Conclusions: Our findings revealed that hADSCs could transfer into the brain and improve memory and neuronal damage in the AD rat model.

Keywords

Alzheimer’s Disease Amyloid Beta-Protein Stem Cell Transplantation

Copyright © 2020, Author(s). This is an open-access article distributed under the terms of the Creative Commons Attribution-NonCommercial 4.0 International License (http://creativecommons.org/licenses/by-nc/4.0/) which permits copy and redistribute the material just in noncommercial usages, provided the original work is properly cited.

1. Background

Alzheimer’s disease (AD) is a degenerative and progressive brain disorder that slowly eliminates memory skills. It is expected that this disease would affect 81 million people in the world in 2040 (1-3). Alzheimer’s disease is explained by the presence of amyloid-beta (Aβ) plaques and neurofibrillary tangles in the brain. The Aβ plaques are extracellular neurotoxic accumulations. Neurofibrillary tangles are intracellular masses of hyperphosphorylated tau proteins, which are cytoskeletal molecules. The Aβ plaques and neurofibrillary tangles can lead to cognitive decline and memory loss (4, 5). There is no adequate treatment for preventing AD. However, stem cell therapy has presented hopeful results in improving AD (6). Various stem cells like mesenchymal stem cells (MSCs) have been used for the treatment of neurodegenerative diseases (7). It is proven that the use of MSCs is free of ethical complications and can possibly be a kind of treatment for AD (8).

The latest studies proposed that the transplantation of MSCs could excite neurogenesis in the brain, secrete growth factors, and increase the endogenous neural stem cells in the dentate gyrus. In addition, the transplantation of these cells could raise the proliferation of recently generated cells in the subventricular zone (9, 10). Another investigation showed that the expression of brain-derived neurotrophic factors was intensely greater in the cell-transplanted animals than in the control group (11).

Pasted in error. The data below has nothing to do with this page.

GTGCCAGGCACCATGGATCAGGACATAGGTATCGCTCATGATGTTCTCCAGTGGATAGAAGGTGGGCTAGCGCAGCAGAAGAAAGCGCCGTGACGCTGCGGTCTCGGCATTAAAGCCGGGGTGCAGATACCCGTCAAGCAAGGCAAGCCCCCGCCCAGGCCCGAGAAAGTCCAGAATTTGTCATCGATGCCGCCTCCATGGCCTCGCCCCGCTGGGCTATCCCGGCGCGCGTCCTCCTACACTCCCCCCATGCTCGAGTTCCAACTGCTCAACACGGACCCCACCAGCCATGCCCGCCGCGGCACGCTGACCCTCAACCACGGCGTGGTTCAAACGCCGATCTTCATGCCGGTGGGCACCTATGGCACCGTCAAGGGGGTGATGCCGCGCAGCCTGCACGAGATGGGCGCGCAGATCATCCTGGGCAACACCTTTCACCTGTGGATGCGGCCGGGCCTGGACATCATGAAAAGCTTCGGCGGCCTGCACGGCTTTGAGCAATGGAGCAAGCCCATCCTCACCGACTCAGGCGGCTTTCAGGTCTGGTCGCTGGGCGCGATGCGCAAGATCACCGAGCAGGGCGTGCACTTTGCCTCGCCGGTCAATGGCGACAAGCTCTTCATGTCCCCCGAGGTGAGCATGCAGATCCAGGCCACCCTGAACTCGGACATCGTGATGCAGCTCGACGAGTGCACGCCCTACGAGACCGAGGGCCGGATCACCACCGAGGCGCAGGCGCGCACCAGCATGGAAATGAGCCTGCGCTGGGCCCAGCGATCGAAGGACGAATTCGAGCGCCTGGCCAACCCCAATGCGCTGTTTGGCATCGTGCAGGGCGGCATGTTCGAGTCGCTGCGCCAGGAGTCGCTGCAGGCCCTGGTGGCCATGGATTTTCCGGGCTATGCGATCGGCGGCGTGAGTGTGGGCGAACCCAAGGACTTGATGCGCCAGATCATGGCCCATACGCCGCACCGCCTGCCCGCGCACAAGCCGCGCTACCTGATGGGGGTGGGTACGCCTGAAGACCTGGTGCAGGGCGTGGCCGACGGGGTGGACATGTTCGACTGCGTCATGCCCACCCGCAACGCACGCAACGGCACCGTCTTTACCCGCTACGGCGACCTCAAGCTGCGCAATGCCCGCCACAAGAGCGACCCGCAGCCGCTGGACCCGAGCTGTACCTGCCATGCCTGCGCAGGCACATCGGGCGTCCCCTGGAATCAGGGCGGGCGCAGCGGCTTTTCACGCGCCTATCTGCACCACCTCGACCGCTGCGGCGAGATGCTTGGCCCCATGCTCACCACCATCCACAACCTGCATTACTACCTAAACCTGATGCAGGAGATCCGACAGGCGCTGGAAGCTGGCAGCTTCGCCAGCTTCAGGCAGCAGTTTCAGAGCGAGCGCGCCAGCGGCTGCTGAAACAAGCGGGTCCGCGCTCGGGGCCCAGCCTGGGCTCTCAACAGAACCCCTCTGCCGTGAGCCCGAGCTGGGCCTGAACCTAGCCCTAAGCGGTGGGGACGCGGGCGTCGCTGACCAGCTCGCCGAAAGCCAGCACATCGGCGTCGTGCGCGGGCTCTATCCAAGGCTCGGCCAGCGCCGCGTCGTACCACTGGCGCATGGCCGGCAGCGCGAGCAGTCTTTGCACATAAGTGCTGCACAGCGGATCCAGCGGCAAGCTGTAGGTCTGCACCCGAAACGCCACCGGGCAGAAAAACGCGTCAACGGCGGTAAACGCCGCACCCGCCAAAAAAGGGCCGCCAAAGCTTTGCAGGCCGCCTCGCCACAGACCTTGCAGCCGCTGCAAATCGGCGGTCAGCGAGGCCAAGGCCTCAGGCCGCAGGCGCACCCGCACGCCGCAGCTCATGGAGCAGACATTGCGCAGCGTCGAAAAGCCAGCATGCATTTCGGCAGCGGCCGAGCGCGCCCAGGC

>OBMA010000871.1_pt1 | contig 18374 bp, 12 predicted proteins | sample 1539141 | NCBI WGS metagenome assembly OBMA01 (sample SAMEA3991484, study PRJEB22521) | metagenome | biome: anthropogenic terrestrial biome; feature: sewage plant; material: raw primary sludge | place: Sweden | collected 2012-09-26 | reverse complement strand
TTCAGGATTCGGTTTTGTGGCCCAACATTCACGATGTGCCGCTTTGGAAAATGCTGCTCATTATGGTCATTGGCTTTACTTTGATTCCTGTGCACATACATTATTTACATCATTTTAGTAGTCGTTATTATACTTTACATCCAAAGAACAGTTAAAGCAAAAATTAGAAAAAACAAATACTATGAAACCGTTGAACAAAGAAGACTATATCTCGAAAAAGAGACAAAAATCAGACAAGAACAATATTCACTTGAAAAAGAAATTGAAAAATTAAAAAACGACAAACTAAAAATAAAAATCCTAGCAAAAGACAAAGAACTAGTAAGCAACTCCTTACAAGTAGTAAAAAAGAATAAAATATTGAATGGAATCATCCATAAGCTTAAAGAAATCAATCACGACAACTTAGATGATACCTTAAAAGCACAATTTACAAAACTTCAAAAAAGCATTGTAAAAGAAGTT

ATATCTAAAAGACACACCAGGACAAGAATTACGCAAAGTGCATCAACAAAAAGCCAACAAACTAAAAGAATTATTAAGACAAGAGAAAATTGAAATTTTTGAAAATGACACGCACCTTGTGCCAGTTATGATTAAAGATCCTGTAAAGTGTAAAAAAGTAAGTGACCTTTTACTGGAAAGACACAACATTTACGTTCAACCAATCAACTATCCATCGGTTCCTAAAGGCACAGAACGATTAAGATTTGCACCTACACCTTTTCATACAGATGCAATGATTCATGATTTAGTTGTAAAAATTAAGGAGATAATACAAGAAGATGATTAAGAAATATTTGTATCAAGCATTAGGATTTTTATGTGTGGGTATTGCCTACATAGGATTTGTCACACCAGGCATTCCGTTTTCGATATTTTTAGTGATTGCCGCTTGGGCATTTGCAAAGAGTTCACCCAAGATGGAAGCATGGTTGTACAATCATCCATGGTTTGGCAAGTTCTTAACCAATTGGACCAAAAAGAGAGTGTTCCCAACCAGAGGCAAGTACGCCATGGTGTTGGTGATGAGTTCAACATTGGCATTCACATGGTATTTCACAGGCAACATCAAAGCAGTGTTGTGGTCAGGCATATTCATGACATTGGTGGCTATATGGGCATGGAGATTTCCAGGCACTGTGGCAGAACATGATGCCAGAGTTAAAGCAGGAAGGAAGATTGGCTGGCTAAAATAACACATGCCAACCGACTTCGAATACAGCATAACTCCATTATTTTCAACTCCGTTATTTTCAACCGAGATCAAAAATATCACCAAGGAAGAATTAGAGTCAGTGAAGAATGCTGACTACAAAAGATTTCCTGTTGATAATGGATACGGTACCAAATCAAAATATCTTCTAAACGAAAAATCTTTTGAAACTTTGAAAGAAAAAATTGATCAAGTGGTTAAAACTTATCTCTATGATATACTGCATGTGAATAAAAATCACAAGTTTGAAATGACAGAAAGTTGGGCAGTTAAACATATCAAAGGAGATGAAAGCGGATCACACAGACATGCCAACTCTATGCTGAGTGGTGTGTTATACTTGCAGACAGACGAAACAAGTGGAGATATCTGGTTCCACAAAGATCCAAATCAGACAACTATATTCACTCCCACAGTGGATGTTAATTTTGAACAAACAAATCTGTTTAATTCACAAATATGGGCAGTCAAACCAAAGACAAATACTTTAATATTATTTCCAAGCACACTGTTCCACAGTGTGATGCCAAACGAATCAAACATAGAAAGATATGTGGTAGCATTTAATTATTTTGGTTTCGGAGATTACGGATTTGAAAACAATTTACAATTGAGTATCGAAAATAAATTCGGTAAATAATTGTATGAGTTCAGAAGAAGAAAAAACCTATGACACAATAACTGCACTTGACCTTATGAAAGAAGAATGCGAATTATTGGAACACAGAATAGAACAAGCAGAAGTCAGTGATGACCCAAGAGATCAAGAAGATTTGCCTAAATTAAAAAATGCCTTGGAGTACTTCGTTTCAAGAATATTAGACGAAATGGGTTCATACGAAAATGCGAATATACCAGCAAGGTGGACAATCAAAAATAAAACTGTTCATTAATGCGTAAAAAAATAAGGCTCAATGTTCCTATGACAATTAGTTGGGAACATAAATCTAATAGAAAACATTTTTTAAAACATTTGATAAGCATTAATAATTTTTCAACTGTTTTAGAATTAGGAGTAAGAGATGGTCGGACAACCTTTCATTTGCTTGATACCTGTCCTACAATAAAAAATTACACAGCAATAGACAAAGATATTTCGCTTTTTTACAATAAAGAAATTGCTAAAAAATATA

Mesenchymal stem cells can be derived from bone marrow, umbilical cord blood, and adipose tissue. Human adipose-derived stem cells (hADSCs) are readily and easily accessible, and are less invasive than other stem cells (12). The hADSCs could improve neurogenesis by secreting some neuronal factors like NGF, BDNF, and GDNF (13, 14). The hADSCs are also capable of repairing traumatic neurological lesions (15). Katsuda et al. found that human-derived stem-based cells exuded secretions such as the neprilysin enzyme, which had a significant function in memory improvement by reducing Aβ plaques and inflammatory factors (16).

2. Objectives